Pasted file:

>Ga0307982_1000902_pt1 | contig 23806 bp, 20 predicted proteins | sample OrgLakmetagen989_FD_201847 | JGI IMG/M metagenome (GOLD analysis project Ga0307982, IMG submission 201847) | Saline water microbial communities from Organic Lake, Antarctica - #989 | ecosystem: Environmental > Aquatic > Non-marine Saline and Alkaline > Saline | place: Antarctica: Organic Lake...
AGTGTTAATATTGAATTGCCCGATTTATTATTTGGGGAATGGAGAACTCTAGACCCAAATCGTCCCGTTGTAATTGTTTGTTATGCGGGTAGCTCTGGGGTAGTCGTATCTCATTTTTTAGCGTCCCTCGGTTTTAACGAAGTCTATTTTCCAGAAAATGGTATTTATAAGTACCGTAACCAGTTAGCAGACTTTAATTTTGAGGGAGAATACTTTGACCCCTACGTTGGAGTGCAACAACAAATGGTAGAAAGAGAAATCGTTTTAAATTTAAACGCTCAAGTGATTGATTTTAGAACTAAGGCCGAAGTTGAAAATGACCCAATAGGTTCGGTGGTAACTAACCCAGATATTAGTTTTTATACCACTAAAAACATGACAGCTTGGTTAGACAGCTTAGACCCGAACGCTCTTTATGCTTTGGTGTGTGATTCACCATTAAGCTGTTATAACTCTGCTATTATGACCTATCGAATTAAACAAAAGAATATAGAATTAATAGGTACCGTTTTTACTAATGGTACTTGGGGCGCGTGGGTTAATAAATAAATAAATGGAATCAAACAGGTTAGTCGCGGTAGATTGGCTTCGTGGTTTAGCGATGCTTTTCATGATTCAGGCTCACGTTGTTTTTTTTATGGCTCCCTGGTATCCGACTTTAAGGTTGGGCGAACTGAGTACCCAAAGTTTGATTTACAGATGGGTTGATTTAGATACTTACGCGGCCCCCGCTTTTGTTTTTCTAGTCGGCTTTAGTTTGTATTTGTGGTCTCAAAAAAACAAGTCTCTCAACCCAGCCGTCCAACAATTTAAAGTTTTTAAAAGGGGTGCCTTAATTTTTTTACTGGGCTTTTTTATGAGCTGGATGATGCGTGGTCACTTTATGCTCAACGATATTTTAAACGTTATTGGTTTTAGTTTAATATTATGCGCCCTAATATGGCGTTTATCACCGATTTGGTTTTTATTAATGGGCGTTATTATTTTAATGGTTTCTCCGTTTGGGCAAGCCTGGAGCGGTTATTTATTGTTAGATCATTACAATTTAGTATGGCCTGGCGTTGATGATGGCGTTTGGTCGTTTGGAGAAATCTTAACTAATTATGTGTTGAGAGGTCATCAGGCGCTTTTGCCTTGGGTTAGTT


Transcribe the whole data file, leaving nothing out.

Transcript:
>Ga0307982_1000902_pt1 | contig 23806 bp, 20 predicted proteins | sample OrgLakmetagen989_FD_201847 | JGI IMG/M metagenome (GOLD analysis project Ga0307982, IMG submission 201847) | Saline water microbial communities from Organic Lake, Antarctica - #989 | ecosystem: Environmental > Aquatic > Non-marine Saline and Alkaline > Saline | place: Antarctica: Organic Lake...
AGTGTTAATATTGAATTGCCCGATTTATTATTTGGGGAATGGAGAACTCTAGACCCAAATCGTCCCGTTGTAATTGTTTGTTATGCGGGTAGCTCTGGGGTAGTCGTATCTCATTTTTTAGCGTCCCTCGGTTTTAACGAAGTCTATTTTCCAGAAAATGGTATTTATAAGTACCGTAACCAGTTAGCAGACTTTAATTTTGAGGGAGAATACTTTGACCCCTACGTTGGAGTGCAACAACAAATGGTAGAAAGAGAAATCGTTTTAAATTTAAACGCTCAAGTGATTGATTTTAGAACTAAGGCCGAAGTTGAAAATGACCCAATAGGTTCGGTGGTAACTAACCCAGATATTAGTTTTTATACCACTAAAAACATGACAGCTTGGTTAGACAGCTTAGACCCGAACGCTCTTTATGCTTTGGTGTGTGATTCACCATTAAGCTGTTATAACTCTGCTATTATGACCTATCGAATTAAACAAAAGAATATAGAATTAATAGGTACCGTTTTTACTAATGGTACTTGGGGCGCGTGGGTTAATAAATAAATAAATGGAATCAAACAGGTTAGTCGCGGTAGATTGGCTTCGTGGTTTAGCGATGCTTTTCATGATTCAGGCTCACGTTGTTTTTTTTATGGCTCCCTGGTATCCGACTTTAAGGTTGGGCGAACTGAGTACCCAAAGTTTGATTTACAGATGGGTTGATTTAGATACTTACGCGGCCCCCGCTTTTGTTTTTCTAGTCGGCTTTAGTTTGTATTTGTGGTCTCAAAAAAACAAGTCTCTCAACCCAGCCGTCCAACAATTTAAAGTTTTTAAAAGGGGTGCCTTAATTTTTTTACTGGGCTTTTTTATGAGCTGGATGATGCGTGGTCACTTTATGCTCAACGATATTTTAAACGTTATTGGTTTTAGTTTAATATTATGCGCCCTAATATGGCGTTTATCACCGATTTGGTTTTTATTAATGGGCGTTATTATTTTAATGGTTTCTCCGTTTGGGCAAGCCTGGAGCGGTTATTTATTGTTAGATCATTACAATTTAGTATGGCCTGGCGTTGATGATGGCGTTTGGTCGTTTGGAGAAATCTTAACTAATTATGTGTTGAGAGGTCATCAGGCGCTTTTGCCTTGGGTTAGTT